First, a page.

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Government to offer 350 more graduate management training scheme places

Government to offer 350 more graduate management training scheme places
By Valeria Fiore Journalist intern
15 June 2018

A further 350 places will be added to the NHS graduate management training scheme by 2020, Health Education England (HEE) chief executive Professor Ian Cumming has announced.

Speaking yesterday (14 June) at Confed18 in Manchester, Professor Cumming said HEE is looking at expanding both the clinical and non-clinical NHS workforce.

He said: ‘It is not only on the clinical workforce that we are expanding numbers.

‘We can also announce that we are increasing the size of the graduate management training scheme from 150 last year to 200 this year through to 500 by 2020.’

The graduate management training scheme has been running since 1956 and has contributed to producing leaders such as Sir David Nicholson, former chief executive of the NHS.

‘Break the barriers’

In answer to a question from a member of the Confed audience on how the expansion of the graduate management training scheme will be managed, health and social care secretary Jeremy Hunt – who also spoke at Confed18 – said that more needs to be done to ensure clinicians consider managerial roles.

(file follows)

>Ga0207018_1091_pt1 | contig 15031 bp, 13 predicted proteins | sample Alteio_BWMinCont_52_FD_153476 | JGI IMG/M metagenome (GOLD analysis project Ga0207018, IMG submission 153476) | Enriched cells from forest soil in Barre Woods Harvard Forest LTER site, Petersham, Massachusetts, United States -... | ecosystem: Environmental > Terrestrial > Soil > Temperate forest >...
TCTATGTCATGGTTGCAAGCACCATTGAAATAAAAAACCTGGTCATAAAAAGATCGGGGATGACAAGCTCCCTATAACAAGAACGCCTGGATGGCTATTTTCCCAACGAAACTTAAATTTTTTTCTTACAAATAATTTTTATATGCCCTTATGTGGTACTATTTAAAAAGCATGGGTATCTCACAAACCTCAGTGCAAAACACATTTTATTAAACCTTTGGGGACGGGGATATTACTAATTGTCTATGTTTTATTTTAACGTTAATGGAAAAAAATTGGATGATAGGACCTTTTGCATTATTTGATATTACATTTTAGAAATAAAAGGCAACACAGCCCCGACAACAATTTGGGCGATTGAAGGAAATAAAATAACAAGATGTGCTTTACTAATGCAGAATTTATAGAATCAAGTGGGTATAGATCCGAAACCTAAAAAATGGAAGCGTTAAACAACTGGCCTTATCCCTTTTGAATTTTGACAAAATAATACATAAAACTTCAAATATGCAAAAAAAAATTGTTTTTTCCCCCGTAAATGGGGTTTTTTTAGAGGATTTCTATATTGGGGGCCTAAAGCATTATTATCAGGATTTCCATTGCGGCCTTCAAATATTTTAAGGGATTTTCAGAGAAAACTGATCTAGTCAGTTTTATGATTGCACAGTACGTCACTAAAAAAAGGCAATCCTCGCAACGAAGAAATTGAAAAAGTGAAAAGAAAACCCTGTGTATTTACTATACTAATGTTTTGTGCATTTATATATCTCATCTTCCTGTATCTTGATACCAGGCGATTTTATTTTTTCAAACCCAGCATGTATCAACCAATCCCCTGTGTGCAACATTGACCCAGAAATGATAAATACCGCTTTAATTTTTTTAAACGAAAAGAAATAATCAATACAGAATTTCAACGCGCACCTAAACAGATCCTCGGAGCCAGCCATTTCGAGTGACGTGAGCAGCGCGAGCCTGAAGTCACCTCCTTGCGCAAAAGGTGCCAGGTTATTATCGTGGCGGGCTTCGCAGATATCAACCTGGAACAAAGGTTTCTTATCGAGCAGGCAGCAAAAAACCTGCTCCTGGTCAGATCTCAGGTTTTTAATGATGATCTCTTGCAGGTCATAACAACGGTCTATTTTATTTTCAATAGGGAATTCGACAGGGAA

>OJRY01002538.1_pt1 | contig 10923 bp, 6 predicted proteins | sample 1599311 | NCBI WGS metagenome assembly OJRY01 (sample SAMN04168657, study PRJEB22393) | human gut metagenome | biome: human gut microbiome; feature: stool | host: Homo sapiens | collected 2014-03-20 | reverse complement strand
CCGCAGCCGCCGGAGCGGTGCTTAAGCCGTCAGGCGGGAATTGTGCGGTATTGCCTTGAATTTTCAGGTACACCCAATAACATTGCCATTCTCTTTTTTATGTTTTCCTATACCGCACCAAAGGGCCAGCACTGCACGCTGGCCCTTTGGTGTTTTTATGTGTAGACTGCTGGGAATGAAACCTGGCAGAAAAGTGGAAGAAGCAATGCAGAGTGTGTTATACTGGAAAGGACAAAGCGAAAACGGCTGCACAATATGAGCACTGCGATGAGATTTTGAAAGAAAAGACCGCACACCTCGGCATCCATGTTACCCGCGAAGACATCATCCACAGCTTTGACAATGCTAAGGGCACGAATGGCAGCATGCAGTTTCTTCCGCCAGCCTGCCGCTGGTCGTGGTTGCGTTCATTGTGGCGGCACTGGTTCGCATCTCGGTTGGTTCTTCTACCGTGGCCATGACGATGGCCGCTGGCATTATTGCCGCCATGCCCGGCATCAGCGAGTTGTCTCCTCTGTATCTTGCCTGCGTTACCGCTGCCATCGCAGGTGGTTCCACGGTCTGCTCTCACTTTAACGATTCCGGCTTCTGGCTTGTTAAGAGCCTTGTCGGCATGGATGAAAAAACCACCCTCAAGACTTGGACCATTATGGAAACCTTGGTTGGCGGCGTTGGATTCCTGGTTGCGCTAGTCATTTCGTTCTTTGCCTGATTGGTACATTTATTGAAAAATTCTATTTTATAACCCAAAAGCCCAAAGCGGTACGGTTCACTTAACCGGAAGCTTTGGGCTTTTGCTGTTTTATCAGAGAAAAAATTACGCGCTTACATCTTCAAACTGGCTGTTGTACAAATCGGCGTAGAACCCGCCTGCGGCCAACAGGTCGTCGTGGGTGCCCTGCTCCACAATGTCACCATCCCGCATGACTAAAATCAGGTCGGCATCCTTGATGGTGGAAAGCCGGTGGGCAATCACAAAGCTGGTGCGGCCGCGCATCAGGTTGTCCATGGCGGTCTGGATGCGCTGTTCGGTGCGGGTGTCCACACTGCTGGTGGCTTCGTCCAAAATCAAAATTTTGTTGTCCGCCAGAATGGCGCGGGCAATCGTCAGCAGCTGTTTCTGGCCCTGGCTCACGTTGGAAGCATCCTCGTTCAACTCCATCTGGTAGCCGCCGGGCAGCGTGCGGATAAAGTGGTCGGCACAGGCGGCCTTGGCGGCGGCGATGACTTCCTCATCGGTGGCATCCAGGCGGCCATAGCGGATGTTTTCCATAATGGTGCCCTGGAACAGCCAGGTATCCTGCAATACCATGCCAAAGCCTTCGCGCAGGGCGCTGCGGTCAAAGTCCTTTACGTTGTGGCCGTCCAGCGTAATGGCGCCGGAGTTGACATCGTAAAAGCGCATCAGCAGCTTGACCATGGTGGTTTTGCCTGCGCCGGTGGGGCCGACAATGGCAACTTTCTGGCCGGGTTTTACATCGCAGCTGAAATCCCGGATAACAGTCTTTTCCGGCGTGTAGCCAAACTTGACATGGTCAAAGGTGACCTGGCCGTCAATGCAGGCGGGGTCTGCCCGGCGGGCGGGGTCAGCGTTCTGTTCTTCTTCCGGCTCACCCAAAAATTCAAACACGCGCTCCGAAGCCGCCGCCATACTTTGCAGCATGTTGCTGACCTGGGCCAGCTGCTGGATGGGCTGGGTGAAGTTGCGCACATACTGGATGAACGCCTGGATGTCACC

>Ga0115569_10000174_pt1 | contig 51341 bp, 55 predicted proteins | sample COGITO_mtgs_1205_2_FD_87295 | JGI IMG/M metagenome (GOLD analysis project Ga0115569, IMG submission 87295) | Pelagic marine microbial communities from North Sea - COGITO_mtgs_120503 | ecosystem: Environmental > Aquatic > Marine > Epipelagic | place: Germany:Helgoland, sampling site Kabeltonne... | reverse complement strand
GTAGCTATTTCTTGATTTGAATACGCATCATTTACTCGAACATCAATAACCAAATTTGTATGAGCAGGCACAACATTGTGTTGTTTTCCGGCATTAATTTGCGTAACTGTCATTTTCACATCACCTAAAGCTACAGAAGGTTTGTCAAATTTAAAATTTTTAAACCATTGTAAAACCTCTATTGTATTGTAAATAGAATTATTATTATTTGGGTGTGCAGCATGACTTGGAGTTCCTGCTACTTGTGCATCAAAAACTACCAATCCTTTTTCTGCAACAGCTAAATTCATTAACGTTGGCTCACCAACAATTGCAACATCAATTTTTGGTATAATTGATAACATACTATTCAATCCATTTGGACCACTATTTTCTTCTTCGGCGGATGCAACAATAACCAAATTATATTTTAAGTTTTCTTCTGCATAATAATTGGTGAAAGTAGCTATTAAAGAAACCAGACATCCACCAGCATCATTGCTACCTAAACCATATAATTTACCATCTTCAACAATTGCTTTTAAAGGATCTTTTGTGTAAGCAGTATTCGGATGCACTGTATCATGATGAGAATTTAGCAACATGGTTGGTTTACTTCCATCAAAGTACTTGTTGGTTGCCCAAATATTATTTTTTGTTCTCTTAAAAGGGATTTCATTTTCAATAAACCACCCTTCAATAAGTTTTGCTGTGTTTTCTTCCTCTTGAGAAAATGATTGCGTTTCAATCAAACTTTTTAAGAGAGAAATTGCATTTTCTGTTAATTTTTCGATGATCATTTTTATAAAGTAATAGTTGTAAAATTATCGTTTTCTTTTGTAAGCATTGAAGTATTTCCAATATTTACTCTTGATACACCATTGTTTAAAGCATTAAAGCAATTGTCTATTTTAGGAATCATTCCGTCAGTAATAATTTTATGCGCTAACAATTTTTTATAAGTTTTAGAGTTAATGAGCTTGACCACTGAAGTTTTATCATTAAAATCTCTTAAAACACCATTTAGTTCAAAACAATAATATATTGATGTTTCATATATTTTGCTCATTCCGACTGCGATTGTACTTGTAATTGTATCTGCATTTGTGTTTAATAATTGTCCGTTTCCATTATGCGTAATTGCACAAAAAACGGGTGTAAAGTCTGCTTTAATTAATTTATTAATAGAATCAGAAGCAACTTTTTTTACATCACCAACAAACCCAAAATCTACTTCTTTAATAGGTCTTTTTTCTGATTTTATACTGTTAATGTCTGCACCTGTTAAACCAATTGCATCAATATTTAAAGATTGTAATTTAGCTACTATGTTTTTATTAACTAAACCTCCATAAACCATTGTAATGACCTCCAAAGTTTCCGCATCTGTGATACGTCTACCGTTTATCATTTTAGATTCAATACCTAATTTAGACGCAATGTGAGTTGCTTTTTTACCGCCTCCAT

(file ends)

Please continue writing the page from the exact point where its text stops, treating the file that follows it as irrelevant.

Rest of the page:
He said: ‘We need to dramatically increase the size of the pipeline of people going to those [managerial] roles and I think we need to break down the barriers that stop clinicians wanting to move into management roles.

‘At the moment, they look at management sometimes with the view that it’s the dark side, with concerns that they will not be able to keep up the clinical practice and sometimes frankly they are worried because managers seem to have a very high turnover.’

Mr Hunt added that more stability and a more structured talent management programme are needed to ensure this happens and hinted at the work NHS Improvement chair Dido Harding is doing to ensure this happens.

Building the workforce

Prof Cumming also announced that HEE decided to put extra money in the CPD budget for this year, which will be ‘17% higher than last year’, when it was £83m.

Referring to the budgetary increase, he said that ‘it is still not enough’ and that more needs to be done to invest in the present NHS workforce, ‘to retain them and to give them the skills that they need’.

In order to meet demand, we will need 190,000 more members of staff in the NHS in 2027 than we had in 2017, Prof Cumming explained.

He said: ‘If we do nothing, other than what we were doing last year, we would produce 75,000 additional members of staff by 2027 – giving us a gap of 115,000.

‘We also believe that that 190,000 is the lower end of what we are really going to need. We believe that the workforce needs to grow by between 3%-5% per annum.

‘Our current growth projections will not deliver between 3% and 5% increase in the workforce every year for the next 10 years.’

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